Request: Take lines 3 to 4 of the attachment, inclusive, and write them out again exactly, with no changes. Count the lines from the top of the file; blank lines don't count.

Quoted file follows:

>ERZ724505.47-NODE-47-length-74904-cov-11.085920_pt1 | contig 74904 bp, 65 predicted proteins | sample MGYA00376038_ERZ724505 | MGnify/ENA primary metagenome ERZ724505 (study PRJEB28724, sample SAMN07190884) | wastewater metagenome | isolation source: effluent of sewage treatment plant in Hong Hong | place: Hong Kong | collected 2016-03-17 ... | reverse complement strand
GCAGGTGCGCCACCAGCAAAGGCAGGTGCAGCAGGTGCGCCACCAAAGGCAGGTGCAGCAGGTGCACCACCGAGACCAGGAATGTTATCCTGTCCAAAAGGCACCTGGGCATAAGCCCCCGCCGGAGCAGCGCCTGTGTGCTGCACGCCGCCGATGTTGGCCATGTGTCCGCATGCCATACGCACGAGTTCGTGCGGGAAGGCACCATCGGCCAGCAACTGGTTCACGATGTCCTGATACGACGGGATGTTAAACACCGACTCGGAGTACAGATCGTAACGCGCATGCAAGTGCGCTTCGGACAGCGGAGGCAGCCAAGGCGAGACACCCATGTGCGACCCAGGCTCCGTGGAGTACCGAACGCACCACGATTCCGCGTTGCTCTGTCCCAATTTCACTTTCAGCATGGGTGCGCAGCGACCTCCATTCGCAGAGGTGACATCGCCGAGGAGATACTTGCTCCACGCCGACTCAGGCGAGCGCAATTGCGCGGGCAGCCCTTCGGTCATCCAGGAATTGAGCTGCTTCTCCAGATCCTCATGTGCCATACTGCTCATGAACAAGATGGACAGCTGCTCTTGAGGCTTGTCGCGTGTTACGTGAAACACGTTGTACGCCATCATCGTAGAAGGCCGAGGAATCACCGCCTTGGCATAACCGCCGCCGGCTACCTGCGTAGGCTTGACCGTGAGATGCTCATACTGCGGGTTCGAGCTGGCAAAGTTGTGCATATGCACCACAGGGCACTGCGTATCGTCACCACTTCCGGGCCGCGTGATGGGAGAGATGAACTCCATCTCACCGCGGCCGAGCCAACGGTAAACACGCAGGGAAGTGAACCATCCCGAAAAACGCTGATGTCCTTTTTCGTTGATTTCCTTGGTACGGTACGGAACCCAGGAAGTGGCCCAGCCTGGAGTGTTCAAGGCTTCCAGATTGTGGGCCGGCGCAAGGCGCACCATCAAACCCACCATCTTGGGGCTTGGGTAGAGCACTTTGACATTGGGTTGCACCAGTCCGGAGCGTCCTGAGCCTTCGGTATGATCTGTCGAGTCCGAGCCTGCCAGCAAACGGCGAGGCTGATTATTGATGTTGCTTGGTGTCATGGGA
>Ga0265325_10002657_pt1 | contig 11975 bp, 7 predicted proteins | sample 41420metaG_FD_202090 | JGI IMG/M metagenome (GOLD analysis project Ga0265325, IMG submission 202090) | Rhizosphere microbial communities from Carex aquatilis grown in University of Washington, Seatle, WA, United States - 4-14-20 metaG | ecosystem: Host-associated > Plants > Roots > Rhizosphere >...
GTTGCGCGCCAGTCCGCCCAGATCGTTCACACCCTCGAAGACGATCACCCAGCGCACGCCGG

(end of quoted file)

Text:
>Ga0265325_10002657_pt1 | contig 11975 bp, 7 predicted proteins | sample 41420metaG_FD_202090 | JGI IMG/M metagenome (GOLD analysis project Ga0265325, IMG submission 202090) | Rhizosphere microbial communities from Carex aquatilis grown in University of Washington, Seatle, WA, United States - 4-14-20 metaG | ecosystem: Host-associated > Plants > Roots > Rhizosphere >...
GTTGCGCGCCAGTCCGCCCAGATCGTTCACACCCTCGAAGACGATCACCCAGCGCACGCCGG